ROVE: And it’s clear that this is — that this is the same old style politics that we grew to really dislike in the 1990s, when the White House thought everything through from a political perspective, road-tested it by running polls and focus groups and did everything with a very keen eye towards the politics of the matter, not what was in the best interests of the country.
How does this serve the country for us at this point when we’re discussing these big, vital things like the budget and health care and the stimulus bill and the omnibus spending bill – how does it well serve the country for this little sideshow concocted in the chief of staff’s office in the West Wing? Not very — not very useful.
Rove’s newly-discovered moral highground is laughable. Indeed, it was Rove concocting “side shows in the West Wing” during his time in office. Rove oversaw the politicization of nearly every aspect of Bush’s federal government, from the Justice Department to the EPA. Rove convinced President Bush to outlaw embryonic stem cell research, helping curry favor with the GOP’s evangelical base.
What was Rove up to in the 1990s? Indeed, he was involved in “old style politics that we grew to really dislike.” In a 1996 campaign for Arkansas Supreme Court, Rove printed flyers that “viciously” attacked his client’s opponent’s family. President Bush’s 1994 gubernatorial campaign, on which Rove was a top adviser, featured an infamous push poll hinting that opponent Ann Richards was a lesbian.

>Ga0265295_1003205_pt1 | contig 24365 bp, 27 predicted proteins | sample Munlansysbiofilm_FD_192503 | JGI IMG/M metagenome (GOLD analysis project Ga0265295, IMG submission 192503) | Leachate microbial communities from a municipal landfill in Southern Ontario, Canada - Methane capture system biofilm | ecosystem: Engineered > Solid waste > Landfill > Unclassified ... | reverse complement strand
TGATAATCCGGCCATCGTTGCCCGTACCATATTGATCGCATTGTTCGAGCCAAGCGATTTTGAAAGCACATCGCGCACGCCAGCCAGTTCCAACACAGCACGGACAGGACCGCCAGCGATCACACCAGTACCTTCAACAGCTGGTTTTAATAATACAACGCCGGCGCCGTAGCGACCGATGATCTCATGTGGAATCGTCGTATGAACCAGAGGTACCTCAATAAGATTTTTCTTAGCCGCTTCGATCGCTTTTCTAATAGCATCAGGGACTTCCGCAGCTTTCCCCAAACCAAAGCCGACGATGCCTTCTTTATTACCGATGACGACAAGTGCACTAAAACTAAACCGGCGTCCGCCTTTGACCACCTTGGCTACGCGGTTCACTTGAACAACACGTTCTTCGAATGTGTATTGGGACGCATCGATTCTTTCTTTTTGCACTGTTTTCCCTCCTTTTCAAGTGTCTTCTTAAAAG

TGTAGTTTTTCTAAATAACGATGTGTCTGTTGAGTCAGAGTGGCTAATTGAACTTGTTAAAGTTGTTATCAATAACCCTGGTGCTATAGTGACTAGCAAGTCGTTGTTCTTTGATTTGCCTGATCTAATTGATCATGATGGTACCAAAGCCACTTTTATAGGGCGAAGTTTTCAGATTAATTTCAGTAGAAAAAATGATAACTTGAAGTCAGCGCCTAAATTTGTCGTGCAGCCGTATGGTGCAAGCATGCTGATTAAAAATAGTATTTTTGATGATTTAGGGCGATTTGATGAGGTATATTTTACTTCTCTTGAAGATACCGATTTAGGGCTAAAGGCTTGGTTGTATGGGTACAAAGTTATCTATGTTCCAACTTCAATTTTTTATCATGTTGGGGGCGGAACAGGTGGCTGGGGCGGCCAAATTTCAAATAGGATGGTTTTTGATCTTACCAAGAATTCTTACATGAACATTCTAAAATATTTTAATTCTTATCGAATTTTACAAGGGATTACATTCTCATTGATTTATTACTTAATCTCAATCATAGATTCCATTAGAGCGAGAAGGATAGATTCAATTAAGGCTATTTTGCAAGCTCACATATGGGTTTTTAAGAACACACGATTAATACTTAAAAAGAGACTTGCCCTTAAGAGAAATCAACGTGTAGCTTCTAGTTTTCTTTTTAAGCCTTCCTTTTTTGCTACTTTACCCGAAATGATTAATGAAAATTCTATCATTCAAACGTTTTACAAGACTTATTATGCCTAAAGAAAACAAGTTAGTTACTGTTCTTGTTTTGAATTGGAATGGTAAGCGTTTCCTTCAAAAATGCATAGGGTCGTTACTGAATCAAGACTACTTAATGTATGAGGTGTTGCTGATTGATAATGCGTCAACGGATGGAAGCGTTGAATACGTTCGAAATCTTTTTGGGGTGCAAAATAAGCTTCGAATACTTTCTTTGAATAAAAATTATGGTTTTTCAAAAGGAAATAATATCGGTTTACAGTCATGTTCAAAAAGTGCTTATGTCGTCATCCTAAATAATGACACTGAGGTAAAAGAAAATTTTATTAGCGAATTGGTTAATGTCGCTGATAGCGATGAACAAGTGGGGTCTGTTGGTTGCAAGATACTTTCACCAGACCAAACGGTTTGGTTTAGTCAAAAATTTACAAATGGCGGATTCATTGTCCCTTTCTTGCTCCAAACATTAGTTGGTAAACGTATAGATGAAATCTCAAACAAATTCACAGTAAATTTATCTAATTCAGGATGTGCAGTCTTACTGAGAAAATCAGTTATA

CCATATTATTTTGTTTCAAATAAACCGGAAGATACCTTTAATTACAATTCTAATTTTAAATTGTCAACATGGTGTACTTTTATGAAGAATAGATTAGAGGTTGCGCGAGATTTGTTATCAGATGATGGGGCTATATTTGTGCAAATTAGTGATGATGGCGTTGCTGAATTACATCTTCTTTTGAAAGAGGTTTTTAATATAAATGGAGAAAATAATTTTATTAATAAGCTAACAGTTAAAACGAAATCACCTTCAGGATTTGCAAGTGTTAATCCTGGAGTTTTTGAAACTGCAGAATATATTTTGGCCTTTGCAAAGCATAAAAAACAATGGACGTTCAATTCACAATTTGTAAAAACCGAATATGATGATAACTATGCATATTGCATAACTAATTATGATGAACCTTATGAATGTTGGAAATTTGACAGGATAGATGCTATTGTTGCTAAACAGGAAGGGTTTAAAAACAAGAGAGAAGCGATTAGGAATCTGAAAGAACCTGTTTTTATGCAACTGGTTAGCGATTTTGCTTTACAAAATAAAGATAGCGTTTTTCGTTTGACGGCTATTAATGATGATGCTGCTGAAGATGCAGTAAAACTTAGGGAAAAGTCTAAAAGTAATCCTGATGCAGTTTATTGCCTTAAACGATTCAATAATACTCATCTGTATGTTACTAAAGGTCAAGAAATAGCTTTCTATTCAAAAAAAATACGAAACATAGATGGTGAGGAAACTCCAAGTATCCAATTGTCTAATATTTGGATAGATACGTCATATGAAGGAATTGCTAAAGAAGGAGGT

Spencer Ackerman reports on defense contractors gearing up for battle with the Obama administration:
One Pentagon official expects much more of that as the services and the defense industry push back against reform. Their “ground game,” the official said, will be run from the services’ legislative outreach and public-affairs offices, feeding talking points and strategy information to sympathetic members of Congress — something that “got the services in trouble in 2002″ with Defense Secretary Donald Rumsfeld when the Army resisted his ultimately-successful plan to scrap an archaic artillery system called Crusader. An “air game” will feature “a lot of ominous whispers on background to the press and conservative think tanks and commentators about endangering the American people and costing lives in some future fight.”
Gates, whom Obama tasked with working closely with OMB, has told confidantes that he views a sustainable long-term rebalancing of defense priorities as one of his most important tasks now that Obama has given him the chance to continue on as Pentagon chief. His service under the Bush administration was more about supporting the immediate needs of the Iraq war after Bush fired Rumsfeld in November 2006. “The services are accustomed to reviews that start out with a lot of talk about setting priorities and making tough choices but in reality usually end with leaving everything more or less intact,” the Pentagon official said. “This time they have a secretary who really means it.”
Note that “the services’ legislative outreach and public-affairs offices” are technically part of the United States government. Indeed, they’re technically not supposed to be doing any lobbying at all. In fact, they regularly lobby congress against positions taken by the civilian leadership of the United States and on behalf of the defense contractors they’re hoping will employ them post-retirement.